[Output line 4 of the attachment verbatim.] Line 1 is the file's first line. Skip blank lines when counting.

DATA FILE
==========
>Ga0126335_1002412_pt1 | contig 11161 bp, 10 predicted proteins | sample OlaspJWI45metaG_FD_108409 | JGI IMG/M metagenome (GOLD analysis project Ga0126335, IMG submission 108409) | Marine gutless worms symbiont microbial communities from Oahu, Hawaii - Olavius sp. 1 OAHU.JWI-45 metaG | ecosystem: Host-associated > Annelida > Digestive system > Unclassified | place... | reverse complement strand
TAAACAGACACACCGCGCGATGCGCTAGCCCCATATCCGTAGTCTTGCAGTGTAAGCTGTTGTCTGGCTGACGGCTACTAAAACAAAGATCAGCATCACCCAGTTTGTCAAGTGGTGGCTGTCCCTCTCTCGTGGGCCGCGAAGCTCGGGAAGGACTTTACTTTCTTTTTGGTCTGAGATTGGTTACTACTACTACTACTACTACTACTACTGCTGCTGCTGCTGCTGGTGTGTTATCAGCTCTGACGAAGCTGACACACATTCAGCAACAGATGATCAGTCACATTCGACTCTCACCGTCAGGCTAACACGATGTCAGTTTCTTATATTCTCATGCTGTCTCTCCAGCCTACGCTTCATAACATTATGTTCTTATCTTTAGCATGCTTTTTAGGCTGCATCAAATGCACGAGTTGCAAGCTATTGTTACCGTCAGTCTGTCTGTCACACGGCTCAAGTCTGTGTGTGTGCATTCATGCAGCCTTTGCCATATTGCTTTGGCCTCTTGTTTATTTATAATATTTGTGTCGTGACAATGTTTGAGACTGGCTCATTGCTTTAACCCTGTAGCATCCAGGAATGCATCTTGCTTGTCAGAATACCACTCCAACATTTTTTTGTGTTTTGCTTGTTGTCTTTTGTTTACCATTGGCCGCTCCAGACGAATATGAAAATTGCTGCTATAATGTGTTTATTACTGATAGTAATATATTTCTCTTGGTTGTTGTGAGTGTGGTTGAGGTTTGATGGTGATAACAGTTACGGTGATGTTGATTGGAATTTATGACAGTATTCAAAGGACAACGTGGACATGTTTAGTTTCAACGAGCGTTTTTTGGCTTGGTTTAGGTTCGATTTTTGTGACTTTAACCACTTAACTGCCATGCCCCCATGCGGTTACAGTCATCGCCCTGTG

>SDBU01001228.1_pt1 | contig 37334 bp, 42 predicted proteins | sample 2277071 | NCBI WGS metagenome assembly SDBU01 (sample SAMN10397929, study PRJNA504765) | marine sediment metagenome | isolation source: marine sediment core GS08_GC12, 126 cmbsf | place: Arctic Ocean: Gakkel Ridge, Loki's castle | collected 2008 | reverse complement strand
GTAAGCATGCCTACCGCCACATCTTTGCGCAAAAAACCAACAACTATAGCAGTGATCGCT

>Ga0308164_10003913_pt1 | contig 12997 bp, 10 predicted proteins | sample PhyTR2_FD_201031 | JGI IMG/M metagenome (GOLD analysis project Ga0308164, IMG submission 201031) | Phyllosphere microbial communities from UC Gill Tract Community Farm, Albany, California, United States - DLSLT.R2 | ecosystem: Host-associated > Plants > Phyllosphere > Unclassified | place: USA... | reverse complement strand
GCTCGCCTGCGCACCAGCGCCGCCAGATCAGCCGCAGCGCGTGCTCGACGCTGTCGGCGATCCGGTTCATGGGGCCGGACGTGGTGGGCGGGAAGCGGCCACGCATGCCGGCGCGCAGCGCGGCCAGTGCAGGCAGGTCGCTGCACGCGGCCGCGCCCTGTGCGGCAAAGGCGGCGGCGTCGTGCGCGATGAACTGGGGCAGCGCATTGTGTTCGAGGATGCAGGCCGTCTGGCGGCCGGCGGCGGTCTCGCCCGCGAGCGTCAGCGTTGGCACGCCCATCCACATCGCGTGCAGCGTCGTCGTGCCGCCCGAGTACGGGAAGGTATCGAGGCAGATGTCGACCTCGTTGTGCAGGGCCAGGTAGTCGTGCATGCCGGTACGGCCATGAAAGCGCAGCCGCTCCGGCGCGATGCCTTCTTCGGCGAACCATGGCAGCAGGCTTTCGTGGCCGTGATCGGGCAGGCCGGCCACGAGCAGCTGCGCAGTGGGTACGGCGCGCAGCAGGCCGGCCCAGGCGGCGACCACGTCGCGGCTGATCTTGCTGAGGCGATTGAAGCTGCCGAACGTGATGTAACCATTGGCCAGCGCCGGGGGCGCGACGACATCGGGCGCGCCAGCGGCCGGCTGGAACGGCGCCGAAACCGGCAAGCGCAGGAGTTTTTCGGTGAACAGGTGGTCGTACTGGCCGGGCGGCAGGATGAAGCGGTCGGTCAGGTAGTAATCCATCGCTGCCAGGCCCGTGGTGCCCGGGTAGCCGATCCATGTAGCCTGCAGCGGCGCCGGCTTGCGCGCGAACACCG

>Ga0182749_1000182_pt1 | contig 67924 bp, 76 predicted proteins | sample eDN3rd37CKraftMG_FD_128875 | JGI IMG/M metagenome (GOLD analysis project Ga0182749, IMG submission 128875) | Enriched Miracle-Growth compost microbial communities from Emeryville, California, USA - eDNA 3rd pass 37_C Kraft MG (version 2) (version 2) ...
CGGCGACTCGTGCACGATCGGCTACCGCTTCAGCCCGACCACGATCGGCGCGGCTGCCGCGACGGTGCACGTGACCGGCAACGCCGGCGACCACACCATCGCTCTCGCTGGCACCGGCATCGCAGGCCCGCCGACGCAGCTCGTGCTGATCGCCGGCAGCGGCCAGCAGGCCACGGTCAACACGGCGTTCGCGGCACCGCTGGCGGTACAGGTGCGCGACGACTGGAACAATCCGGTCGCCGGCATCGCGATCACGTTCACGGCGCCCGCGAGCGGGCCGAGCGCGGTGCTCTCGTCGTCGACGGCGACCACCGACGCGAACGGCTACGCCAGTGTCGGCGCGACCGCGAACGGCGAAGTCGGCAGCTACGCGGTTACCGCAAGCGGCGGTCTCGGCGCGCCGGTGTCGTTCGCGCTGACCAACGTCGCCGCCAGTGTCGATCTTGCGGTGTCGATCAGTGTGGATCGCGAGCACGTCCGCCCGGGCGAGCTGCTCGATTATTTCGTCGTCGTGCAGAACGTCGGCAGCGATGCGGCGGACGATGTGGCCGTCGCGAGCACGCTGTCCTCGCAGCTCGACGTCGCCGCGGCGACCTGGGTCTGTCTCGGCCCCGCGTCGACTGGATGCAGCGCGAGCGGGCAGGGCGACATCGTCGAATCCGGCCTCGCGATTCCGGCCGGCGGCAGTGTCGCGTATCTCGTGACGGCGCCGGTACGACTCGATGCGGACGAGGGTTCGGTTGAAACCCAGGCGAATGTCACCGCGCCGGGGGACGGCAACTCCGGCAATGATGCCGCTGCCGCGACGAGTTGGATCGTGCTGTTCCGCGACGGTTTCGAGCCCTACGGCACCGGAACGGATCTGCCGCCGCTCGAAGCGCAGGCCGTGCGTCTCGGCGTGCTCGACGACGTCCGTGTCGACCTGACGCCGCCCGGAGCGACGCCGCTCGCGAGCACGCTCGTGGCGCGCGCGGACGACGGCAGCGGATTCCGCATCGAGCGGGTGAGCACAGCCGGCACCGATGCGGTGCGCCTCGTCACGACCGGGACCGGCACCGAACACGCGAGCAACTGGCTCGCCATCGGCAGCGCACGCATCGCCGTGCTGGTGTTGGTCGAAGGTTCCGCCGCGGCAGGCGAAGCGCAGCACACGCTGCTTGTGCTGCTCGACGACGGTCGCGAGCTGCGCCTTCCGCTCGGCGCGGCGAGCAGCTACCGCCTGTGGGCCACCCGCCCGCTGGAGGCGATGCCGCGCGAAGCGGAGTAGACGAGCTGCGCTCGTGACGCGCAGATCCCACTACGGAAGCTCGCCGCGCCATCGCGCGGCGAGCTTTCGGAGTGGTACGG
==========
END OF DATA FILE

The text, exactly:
GTAAGCATGCCTACCGCCACATCTTTGCGCAAAAAACCAACAACTATAGCAGTGATCGCT